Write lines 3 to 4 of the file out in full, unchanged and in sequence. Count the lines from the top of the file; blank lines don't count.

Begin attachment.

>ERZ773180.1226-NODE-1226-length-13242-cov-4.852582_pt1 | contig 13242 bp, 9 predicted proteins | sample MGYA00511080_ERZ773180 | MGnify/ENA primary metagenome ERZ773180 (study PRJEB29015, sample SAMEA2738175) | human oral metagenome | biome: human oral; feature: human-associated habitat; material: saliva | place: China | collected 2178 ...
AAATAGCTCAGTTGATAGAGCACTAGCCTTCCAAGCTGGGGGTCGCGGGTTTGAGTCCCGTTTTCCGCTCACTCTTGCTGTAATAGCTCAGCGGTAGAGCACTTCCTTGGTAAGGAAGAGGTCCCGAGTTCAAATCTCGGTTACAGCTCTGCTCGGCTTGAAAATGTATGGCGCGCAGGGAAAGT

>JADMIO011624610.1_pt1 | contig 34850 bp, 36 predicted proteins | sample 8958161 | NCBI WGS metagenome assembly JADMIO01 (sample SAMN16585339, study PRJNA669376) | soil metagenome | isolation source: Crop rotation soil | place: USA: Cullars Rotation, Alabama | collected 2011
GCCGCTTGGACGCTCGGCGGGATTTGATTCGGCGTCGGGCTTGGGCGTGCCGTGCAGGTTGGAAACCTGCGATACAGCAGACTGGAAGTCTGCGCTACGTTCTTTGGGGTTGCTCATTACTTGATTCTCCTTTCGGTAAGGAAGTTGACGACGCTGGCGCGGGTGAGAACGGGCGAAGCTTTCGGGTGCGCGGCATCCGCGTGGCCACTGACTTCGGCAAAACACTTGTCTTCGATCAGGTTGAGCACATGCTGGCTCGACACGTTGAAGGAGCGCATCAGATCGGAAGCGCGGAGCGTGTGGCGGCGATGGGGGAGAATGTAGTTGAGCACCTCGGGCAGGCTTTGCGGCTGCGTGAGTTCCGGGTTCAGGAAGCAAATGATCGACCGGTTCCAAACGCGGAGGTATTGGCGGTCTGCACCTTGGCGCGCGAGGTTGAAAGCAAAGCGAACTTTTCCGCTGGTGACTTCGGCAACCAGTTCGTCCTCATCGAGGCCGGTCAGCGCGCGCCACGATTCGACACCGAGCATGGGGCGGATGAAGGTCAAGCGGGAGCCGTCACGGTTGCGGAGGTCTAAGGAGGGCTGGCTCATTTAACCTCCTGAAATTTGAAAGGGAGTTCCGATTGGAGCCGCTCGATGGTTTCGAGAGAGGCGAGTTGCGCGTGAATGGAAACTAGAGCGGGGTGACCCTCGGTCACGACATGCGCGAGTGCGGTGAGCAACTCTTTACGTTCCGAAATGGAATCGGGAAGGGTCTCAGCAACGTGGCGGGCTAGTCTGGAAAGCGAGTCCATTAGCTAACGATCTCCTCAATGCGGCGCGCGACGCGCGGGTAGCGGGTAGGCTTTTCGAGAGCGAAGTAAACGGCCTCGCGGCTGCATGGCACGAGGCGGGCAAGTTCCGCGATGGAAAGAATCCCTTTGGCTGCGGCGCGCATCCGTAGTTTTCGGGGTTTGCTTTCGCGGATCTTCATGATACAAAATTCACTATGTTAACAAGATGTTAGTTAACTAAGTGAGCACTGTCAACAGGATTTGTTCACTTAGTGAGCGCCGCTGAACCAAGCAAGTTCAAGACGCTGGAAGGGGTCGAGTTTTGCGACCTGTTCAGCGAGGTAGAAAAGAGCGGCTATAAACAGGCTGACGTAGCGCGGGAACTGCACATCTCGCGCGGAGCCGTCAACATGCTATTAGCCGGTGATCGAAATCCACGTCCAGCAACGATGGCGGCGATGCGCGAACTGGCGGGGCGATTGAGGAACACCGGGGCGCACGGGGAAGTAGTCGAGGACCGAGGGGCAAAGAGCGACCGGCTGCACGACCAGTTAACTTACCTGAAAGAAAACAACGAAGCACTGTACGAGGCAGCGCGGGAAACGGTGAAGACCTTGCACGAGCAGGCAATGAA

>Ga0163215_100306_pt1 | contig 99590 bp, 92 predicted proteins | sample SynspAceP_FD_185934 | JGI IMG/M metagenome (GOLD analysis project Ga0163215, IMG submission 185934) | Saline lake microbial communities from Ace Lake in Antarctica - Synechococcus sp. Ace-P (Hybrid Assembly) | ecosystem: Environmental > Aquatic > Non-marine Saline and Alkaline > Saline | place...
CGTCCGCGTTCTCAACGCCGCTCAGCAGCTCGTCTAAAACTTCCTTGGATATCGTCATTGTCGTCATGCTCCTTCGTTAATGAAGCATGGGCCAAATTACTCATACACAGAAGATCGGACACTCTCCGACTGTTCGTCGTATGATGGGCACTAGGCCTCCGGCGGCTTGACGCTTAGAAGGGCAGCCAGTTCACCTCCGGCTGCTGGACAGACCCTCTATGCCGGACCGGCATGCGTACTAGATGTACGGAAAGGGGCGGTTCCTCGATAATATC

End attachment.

>JADMIO011624610.1_pt1 | contig 34850 bp, 36 predicted proteins | sample 8958161 | NCBI WGS metagenome assembly JADMIO01 (sample SAMN16585339, study PRJNA669376) | soil metagenome | isolation source: Crop rotation soil | place: USA: Cullars Rotation, Alabama | collected 2011
GCCGCTTGGACGCTCGGCGGGATTTGATTCGGCGTCGGGCTTGGGCGTGCCGTGCAGGTTGGAAACCTGCGATACAGCAGACTGGAAGTCTGCGCTACGTTCTTTGGGGTTGCTCATTACTTGATTCTCCTTTCGGTAAGGAAGTTGACGACGCTGGCGCGGGTGAGAACGGGCGAAGCTTTCGGGTGCGCGGCATCCGCGTGGCCACTGACTTCGGCAAAACACTTGTCTTCGATCAGGTTGAGCACATGCTGGCTCGACACGTTGAAGGAGCGCATCAGATCGGAAGCGCGGAGCGTGTGGCGGCGATGGGGGAGAATGTAGTTGAGCACCTCGGGCAGGCTTTGCGGCTGCGTGAGTTCCGGGTTCAGGAAGCAAATGATCGACCGGTTCCAAACGCGGAGGTATTGGCGGTCTGCACCTTGGCGCGCGAGGTTGAAAGCAAAGCGAACTTTTCCGCTGGTGACTTCGGCAACCAGTTCGTCCTCATCGAGGCCGGTCAGCGCGCGCCACGATTCGACACCGAGCATGGGGCGGATGAAGGTCAAGCGGGAGCCGTCACGGTTGCGGAGGTCTAAGGAGGGCTGGCTCATTTAACCTCCTGAAATTTGAAAGGGAGTTCCGATTGGAGCCGCTCGATGGTTTCGAGAGAGGCGAGTTGCGCGTGAATGGAAACTAGAGCGGGGTGACCCTCGGTCACGACATGCGCGAGTGCGGTGAGCAACTCTTTACGTTCCGAAATGGAATCGGGAAGGGTCTCAGCAACGTGGCGGGCTAGTCTGGAAAGCGAGTCCATTAGCTAACGATCTCCTCAATGCGGCGCGCGACGCGCGGGTAGCGGGTAGGCTTTTCGAGAGCGAAGTAAACGGCCTCGCGGCTGCATGGCACGAGGCGGGCAAGTTCCGCGATGGAAAGAATCCCTTTGGCTGCGGCGCGCATCCGTAGTTTTCGGGGTTTGCTTTCGCGGATCTTCATGATACAAAATTCACTATGTTAACAAGATGTTAGTTAACTAAGTGAGCACTGTCAACAGGATTTGTTCACTTAGTGAGCGCCGCTGAACCAAGCAAGTTCAAGACGCTGGAAGGGGTCGAGTTTTGCGACCTGTTCAGCGAGGTAGAAAAGAGCGGCTATAAACAGGCTGACGTAGCGCGGGAACTGCACATCTCGCGCGGAGCCGTCAACATGCTATTAGCCGGTGATCGAAATCCACGTCCAGCAACGATGGCGGCGATGCGCGAACTGGCGGGGCGATTGAGGAACACCGGGGCGCACGGGGAAGTAGTCGAGGACCGAGGGGCAAAGAGCGACCGGCTGCACGACCAGTTAACTTACCTGAAAGAAAACAACGAAGCACTGTACGAGGCAGCGCGGGAAACGGTGAAGACCTTGCACGAGCAGGCAATGAA